When she lost her hair after chemotherapy treatment, Theresa McDermott realized she was more vain than she'd thought.
She had known since being diagnosed with breast cancer that her hair would fall out.
Before it happened, she said she thought, “‘It's not that big a deal: You lose your hair. My gosh, your goal is to survive, so who cares about your hair.'”
Actually losing it, though, affected her emotionally. “It's a reminder of what you're going through, that's for sure.”
On Tuesday, McDermott, her husband (Creighton University basketball coach Greg McDermott) and 20-year-old son (Doug McDermott, Creighton's All-America forward) visited the Methodist Estabrook Cancer Center to learn about the services there to help cancer patients deal with the effects of cancer treatment, such as hair loss.
Creighton donated about $10,000 of the nearly $30,000 raised at its Creighton vs. Cancer “Pinkout” game in January to Methodist Hospital's cancer center. Much of the rest went to the Creighton University Medical Center. The home game drew a sellout crowd of more than 18,400 fans — many clad in pink — who watched Creighton players in pink uniforms and shoes beat the Bradley Braves.
Greg McDermott said his teams — first at the University of Northern Iowa, then at Iowa State University and at Creighton — have been holding “Pinkouts” since Theresa was diagnosed in late 2005 at age 40. Their son, Doug McDermott, said the players enjoy the new jerseys and the new shoes, and “it's cool seeing the whole crowd in pink, too.”
Lori Fuchs, a clinical cosmetologist and certified mastectomy fitter, told the McDermott family during their tour Tuesday that she offers patients from Methodist and elsewhere free wig fittings, head shaving, skin consultations, makeovers and mastectomy fittings.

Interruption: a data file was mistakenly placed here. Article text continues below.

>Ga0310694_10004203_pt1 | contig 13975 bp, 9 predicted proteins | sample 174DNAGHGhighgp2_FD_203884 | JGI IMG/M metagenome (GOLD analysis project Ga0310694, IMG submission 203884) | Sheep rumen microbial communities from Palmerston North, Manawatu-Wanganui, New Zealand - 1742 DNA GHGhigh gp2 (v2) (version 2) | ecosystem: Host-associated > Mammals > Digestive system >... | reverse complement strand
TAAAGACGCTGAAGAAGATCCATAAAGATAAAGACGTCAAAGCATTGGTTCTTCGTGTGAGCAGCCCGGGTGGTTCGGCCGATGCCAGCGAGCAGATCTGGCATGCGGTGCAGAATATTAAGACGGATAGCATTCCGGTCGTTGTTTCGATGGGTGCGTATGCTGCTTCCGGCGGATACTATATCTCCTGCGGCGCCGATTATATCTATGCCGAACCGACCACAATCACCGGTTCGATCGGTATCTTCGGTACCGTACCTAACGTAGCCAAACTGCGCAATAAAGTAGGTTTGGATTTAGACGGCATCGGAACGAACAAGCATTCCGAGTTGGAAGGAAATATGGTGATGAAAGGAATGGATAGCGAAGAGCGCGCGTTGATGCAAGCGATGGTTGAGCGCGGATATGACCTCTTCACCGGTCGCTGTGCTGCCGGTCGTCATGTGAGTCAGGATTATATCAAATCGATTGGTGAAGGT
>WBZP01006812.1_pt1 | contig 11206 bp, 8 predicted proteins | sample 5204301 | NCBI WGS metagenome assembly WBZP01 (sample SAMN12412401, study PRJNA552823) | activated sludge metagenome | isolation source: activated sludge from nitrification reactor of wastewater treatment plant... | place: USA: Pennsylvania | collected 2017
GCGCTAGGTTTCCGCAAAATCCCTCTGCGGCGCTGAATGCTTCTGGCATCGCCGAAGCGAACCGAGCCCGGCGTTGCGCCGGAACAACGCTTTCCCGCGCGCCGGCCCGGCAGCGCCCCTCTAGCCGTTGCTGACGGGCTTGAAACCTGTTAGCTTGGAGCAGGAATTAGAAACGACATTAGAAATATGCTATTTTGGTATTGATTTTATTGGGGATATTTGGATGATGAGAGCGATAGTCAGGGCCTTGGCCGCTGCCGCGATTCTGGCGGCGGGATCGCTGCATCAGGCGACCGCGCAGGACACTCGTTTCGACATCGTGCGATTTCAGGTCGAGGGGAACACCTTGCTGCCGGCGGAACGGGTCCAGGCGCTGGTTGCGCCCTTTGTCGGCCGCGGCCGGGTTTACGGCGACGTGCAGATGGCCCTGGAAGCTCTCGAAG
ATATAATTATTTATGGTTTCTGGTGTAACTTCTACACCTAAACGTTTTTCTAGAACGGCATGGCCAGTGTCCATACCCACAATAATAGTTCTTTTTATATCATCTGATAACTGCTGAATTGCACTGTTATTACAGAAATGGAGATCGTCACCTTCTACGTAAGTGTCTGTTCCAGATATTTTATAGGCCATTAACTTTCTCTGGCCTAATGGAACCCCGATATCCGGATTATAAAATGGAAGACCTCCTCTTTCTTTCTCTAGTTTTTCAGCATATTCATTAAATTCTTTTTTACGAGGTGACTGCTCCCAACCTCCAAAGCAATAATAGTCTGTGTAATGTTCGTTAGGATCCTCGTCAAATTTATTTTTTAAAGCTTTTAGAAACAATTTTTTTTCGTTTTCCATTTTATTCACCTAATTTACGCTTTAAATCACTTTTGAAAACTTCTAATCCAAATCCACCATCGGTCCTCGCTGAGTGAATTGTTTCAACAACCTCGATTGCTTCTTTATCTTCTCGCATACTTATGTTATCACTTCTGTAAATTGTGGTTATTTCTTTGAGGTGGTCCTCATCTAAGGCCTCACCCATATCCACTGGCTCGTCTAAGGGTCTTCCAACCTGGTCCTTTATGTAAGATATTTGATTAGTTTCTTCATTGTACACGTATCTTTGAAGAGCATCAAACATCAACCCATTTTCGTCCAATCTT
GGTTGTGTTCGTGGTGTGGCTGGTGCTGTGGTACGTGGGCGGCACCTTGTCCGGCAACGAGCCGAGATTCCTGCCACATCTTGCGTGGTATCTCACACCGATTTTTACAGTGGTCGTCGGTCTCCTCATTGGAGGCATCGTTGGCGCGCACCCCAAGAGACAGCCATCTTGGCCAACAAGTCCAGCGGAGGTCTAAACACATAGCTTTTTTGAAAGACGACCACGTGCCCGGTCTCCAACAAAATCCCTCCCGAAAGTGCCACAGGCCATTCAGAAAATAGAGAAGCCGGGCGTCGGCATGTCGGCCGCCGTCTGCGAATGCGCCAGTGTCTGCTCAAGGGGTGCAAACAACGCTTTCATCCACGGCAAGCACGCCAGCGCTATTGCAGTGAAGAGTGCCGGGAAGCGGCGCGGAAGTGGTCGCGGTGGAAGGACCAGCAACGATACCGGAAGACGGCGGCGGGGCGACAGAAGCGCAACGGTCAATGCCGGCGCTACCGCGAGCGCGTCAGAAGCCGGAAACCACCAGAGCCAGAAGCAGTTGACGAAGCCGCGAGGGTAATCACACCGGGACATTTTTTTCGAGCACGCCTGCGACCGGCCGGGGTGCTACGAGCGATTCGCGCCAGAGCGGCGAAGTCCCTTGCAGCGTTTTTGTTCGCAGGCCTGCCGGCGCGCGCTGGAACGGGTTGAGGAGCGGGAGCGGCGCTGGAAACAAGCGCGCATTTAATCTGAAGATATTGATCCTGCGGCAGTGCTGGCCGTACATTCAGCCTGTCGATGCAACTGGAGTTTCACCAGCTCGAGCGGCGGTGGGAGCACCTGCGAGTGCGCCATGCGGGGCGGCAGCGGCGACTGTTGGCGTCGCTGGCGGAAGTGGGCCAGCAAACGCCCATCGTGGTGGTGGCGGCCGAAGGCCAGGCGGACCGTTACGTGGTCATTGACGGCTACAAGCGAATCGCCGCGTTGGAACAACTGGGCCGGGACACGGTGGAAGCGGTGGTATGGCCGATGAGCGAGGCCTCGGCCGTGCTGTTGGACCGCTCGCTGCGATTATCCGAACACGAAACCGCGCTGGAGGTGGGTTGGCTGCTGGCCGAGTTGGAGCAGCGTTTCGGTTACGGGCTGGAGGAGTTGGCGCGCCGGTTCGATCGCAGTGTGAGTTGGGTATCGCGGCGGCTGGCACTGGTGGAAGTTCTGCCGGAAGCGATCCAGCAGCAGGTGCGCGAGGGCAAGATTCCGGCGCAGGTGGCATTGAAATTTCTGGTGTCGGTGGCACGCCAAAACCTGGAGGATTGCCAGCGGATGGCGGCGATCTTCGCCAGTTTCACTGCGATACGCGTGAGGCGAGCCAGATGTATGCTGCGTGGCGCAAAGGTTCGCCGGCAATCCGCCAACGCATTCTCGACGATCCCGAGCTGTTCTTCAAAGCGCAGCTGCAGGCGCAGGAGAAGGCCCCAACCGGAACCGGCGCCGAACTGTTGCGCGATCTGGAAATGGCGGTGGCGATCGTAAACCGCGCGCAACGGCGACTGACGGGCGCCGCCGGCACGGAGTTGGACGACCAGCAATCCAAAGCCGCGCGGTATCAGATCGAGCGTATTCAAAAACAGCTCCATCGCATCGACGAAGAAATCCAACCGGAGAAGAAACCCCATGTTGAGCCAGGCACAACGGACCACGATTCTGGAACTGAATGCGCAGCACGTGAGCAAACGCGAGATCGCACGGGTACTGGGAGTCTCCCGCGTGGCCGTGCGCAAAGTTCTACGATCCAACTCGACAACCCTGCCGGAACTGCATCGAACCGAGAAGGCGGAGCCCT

Fuchs also sells wigs and detergent- and sulfate-free skin-care products in her salon.
The services are among many offered through Harper's Hope, a cancer survivorship program at Methodist funded by the Harper Family Foundation. It's called Harper's Hope in memory of Josie Harper, the late wife of former ConAgra Chairman and CEO Charles “Mike” Harper. She died of lung cancer in 1999.
Greg McDermott said it's important to try to find a cure for cancer and identify different treatment options, “but equally important to us is how can some of the money we raise ... impact the cancer patients and their families as they're going through it. And that's what was so impressive to me about this program. These are real-life issues for folks that are going through cancer ... and this has a positive impact on their life.”
Theresa McDermott, who now is cancer-free, didn't like wearing a wig — “I thought they were itchy,” she said, so she and her sister fashioned a partial wig that would fit under a ballcap.
She also had a full wig she could wear to church.
“I can't imagine the women that every day kind of want to look good and not look like they're going through what they're going through,” she said. “So I would think this (service) is huge.”
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